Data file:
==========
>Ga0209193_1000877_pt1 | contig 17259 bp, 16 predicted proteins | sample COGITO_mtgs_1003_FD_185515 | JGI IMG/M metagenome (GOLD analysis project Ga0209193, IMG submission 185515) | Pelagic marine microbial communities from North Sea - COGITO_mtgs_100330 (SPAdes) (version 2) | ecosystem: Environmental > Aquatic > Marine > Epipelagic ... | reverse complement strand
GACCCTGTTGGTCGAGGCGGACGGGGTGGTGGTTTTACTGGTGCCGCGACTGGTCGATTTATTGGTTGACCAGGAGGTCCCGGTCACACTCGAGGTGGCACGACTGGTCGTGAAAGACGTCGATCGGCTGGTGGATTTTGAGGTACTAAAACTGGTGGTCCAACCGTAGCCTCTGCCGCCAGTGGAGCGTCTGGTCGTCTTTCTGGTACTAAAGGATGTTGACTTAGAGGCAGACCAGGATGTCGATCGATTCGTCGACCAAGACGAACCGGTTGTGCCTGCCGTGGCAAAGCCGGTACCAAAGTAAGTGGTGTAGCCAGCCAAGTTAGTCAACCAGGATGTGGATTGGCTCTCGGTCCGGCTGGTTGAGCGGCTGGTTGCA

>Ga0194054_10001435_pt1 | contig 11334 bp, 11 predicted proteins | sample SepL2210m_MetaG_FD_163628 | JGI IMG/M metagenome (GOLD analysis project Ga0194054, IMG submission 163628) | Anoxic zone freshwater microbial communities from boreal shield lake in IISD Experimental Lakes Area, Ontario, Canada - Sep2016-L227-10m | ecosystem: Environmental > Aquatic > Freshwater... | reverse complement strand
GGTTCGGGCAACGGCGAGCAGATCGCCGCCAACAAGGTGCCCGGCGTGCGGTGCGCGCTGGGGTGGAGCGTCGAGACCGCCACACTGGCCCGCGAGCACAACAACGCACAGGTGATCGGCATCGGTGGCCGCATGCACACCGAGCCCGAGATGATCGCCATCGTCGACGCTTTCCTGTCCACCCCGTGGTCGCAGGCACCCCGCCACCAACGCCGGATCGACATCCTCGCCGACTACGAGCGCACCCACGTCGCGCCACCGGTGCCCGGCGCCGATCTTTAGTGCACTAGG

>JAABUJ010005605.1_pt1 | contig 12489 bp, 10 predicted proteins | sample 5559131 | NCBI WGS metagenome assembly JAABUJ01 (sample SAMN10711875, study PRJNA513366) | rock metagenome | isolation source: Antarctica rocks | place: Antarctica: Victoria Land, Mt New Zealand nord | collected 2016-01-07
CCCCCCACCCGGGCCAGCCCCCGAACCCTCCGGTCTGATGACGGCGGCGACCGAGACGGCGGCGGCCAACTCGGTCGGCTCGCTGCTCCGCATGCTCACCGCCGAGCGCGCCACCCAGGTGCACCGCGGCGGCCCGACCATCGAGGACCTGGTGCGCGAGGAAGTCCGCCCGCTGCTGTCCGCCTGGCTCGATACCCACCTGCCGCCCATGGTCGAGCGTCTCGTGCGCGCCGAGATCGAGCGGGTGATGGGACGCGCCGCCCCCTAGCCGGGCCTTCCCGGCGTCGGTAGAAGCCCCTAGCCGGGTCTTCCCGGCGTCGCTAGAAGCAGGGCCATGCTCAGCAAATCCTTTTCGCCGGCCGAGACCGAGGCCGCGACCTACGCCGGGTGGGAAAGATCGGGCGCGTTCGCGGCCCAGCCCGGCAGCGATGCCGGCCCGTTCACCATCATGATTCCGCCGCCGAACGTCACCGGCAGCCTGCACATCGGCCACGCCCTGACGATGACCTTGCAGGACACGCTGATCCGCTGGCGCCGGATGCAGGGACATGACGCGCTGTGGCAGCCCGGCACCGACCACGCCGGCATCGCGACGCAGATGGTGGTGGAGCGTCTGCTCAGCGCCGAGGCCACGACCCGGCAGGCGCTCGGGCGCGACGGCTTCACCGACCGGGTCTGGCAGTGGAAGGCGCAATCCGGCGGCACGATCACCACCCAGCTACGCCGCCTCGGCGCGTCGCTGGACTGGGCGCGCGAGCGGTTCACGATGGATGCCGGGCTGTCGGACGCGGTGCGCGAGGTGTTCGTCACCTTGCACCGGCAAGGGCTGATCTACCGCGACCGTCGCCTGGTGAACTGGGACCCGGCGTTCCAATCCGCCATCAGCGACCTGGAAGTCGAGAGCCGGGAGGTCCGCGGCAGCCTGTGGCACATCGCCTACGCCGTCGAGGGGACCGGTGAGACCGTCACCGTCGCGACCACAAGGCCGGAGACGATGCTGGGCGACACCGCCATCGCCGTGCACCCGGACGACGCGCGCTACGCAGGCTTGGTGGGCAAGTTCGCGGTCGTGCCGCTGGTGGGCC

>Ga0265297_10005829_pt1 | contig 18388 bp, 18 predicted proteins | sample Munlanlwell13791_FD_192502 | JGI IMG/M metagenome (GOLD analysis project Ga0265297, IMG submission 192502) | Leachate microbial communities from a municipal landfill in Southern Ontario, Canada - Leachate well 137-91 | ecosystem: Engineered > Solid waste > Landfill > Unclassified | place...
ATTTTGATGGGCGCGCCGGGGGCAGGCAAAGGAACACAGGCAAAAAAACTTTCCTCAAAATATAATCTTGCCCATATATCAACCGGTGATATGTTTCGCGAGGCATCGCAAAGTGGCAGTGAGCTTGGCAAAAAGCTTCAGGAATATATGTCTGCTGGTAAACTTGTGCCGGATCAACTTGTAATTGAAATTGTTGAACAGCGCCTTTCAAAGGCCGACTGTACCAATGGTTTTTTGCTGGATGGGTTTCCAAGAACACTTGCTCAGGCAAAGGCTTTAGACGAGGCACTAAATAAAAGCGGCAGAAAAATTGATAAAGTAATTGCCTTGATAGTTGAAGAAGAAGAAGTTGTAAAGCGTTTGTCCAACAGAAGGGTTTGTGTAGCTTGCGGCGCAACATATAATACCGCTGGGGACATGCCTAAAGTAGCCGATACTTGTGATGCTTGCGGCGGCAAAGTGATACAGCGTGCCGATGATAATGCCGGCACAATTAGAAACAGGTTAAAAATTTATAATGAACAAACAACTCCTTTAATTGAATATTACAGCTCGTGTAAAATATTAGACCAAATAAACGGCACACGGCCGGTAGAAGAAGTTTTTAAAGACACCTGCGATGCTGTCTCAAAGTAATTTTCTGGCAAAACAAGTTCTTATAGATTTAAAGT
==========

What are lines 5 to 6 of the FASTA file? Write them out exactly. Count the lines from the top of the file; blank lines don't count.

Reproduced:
>JAABUJ010005605.1_pt1 | contig 12489 bp, 10 predicted proteins | sample 5559131 | NCBI WGS metagenome assembly JAABUJ01 (sample SAMN10711875, study PRJNA513366) | rock metagenome | isolation source: Antarctica rocks | place: Antarctica: Victoria Land, Mt New Zealand nord | collected 2016-01-07
CCCCCCACCCGGGCCAGCCCCCGAACCCTCCGGTCTGATGACGGCGGCGACCGAGACGGCGGCGGCCAACTCGGTCGGCTCGCTGCTCCGCATGCTCACCGCCGAGCGCGCCACCCAGGTGCACCGCGGCGGCCCGACCATCGAGGACCTGGTGCGCGAGGAAGTCCGCCCGCTGCTGTCCGCCTGGCTCGATACCCACCTGCCGCCCATGGTCGAGCGTCTCGTGCGCGCCGAGATCGAGCGGGTGATGGGACGCGCCGCCCCCTAGCCGGGCCTTCCCGGCGTCGGTAGAAGCCCCTAGCCGGGTCTTCCCGGCGTCGCTAGAAGCAGGGCCATGCTCAGCAAATCCTTTTCGCCGGCCGAGACCGAGGCCGCGACCTACGCCGGGTGGGAAAGATCGGGCGCGTTCGCGGCCCAGCCCGGCAGCGATGCCGGCCCGTTCACCATCATGATTCCGCCGCCGAACGTCACCGGCAGCCTGCACATCGGCCACGCCCTGACGATGACCTTGCAGGACACGCTGATCCGCTGGCGCCGGATGCAGGGACATGACGCGCTGTGGCAGCCCGGCACCGACCACGCCGGCATCGCGACGCAGATGGTGGTGGAGCGTCTGCTCAGCGCCGAGGCCACGACCCGGCAGGCGCTCGGGCGCGACGGCTTCACCGACCGGGTCTGGCAGTGGAAGGCGCAATCCGGCGGCACGATCACCACCCAGCTACGCCGCCTCGGCGCGTCGCTGGACTGGGCGCGCGAGCGGTTCACGATGGATGCCGGGCTGTCGGACGCGGTGCGCGAGGTGTTCGTCACCTTGCACCGGCAAGGGCTGATCTACCGCGACCGTCGCCTGGTGAACTGGGACCCGGCGTTCCAATCCGCCATCAGCGACCTGGAAGTCGAGAGCCGGGAGGTCCGCGGCAGCCTGTGGCACATCGCCTACGCCGTCGAGGGGACCGGTGAGACCGTCACCGTCGCGACCACAAGGCCGGAGACGATGCTGGGCGACACCGCCATCGCCGTGCACCCGGACGACGCGCGCTACGCAGGCTTGGTGGGCAAGTTCGCGGTCGTGCCGCTGGTGGGCC